After all, why is aged care so expensive and how does it work?
Going into aged care or having to move someone to an aged care facility is not an easy process, and nor is it cheap. Most people do not understand why the care fees are so high and how it works. In the next paragraphs, we will try to explain how aged care fees work in a simple and straighforward way.
The Four Fees Of Aged Care:
Permanent residential aged care (i.e. not respite) actually may involve up to four types of fees for a resident
- Basic daily fee – everyone pays this
- Means tested care fee – some people may pay this
- Accommodation payment – most people pay this
- Extra Services Fees – an optional fee
1- Basic Daily Fee
As the name suggests, basic daily fees are responsible for the day-to-day living costs for care residents. They involve cleaning, meals, energy and other basic life aspects. The maximum amount of daily fee is $50.16. Every care resident must pay for this fee - and the amount is variable.
This amount is set by the Government. It is set by reference to the Aged Pension (85% of the pension).
As we said – everyone has to pay this fee. No ifs, no buts.
2- Means tested care fee
The amount for the means tested care depends on the outcome from the Assets & Income Assessment. The general idea is that people of greater means will be asked to pay more towards the cost of their aged care.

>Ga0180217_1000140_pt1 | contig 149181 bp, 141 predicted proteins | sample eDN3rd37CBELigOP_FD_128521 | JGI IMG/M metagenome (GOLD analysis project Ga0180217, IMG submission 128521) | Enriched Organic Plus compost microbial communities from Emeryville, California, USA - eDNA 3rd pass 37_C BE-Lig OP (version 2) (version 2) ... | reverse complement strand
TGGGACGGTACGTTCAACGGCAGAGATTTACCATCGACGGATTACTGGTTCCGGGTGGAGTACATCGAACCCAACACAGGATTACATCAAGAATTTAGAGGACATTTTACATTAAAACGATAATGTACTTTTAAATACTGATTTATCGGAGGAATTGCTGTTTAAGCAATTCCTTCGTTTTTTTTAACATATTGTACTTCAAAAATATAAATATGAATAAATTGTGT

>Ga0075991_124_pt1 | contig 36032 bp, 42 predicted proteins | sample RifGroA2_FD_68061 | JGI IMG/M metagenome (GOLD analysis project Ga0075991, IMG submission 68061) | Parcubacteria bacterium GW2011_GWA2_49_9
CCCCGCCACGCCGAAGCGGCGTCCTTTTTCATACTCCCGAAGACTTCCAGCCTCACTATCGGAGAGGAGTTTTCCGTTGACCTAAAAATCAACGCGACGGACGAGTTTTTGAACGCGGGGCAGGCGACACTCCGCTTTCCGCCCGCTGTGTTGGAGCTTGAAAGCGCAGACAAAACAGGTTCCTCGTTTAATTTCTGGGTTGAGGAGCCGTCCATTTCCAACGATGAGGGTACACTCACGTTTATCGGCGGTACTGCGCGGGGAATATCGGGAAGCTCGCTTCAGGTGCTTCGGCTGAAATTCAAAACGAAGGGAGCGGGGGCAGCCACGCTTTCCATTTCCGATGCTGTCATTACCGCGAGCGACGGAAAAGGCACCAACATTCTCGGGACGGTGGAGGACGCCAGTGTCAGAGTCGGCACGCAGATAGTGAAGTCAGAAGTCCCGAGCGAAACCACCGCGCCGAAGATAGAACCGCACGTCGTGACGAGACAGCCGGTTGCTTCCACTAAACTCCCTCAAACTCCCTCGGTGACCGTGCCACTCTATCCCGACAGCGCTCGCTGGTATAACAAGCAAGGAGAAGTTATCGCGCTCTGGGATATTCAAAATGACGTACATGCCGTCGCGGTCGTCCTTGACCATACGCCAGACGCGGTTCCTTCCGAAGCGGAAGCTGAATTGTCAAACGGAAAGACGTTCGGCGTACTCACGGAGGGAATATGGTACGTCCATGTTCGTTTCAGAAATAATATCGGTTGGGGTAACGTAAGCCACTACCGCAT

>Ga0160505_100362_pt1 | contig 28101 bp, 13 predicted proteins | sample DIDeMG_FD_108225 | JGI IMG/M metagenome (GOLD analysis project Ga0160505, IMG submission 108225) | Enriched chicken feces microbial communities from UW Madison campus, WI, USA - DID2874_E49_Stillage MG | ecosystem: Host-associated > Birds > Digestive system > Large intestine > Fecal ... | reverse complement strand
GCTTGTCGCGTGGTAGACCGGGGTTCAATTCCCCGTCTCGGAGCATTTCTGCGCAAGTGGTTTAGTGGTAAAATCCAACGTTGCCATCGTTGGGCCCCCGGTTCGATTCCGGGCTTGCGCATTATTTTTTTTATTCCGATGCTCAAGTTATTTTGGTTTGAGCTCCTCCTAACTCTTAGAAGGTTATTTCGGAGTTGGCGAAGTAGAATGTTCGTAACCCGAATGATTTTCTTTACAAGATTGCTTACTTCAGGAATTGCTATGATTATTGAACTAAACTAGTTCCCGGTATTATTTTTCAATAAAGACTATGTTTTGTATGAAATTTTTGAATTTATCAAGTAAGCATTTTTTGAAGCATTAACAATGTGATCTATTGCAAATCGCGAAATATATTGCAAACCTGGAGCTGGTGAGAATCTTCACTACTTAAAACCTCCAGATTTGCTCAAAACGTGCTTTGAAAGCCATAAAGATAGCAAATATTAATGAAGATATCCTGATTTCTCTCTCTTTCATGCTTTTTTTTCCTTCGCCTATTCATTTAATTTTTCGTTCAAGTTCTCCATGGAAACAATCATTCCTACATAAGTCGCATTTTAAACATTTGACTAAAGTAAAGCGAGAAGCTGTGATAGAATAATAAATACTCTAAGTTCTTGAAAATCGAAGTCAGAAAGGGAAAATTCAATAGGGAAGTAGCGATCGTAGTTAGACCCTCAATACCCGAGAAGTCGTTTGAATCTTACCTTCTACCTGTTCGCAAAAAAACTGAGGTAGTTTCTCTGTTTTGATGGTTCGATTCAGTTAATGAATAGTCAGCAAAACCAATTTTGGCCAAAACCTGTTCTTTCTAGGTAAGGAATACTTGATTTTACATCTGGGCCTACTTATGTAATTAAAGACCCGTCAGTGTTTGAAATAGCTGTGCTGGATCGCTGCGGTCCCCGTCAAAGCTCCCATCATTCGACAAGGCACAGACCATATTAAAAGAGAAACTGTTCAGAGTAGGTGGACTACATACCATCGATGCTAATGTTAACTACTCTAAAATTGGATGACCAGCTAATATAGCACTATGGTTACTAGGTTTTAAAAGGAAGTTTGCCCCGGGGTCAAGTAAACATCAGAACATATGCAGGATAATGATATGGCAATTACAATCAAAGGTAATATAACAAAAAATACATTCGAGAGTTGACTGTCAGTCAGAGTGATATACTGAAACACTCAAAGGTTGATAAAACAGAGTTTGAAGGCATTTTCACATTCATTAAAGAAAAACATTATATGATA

Generally, if a resident’s assets are above $165,271, or their assessable annual income is above $26,660, means tested care fee will apply.
The Means Tested Care Fee is worked out on a sliding scale – the more assets and income someone has, the higher the Means Tested Care Fee.
When applicable, the Means Tested Care Fee is capped at an annual amount of $26,694. A lifetime cap of $64,715 also applies.
The former primary residence may count as an asset, if a family member or carer is not, or has not, been living at the house. If the former house is included, its value is capped at $165,271.
The main take away is: families need to get professional independent financial advice prior to placing into aged care to understand if the Means Tested Care Fee may apply, and in what circumstances it may not apply.
3- Accommodation payment
In case of assessed assets of a value between $48,500-$165,271 on the Assets & Income Assessment, a partial accommodation payment (called an accommodation contribution) will be required from the person moving into care. If it is above $165,271, he/she will be required to make a full accommodation payment.
Accommodation payment can be accomplished in a few different ways:
4- Extra / Additional Service Fees
Aged care providers may charge an additional fee for services like TV, hairdressing, special therapies, additional food or wine with meals, etc.
Confusingly, this type of fee is called different things by different providers. And they may have different ‘tiers’ or types of fees for different types of additional services.
A resident must specifically agree to be charged this fee, and the amount will be agreed between the resident and the aged care provider. This amount is charged monthly.
Make sure you and your family are fully aware what, if any, additional services fees may apply and what those fees relate to.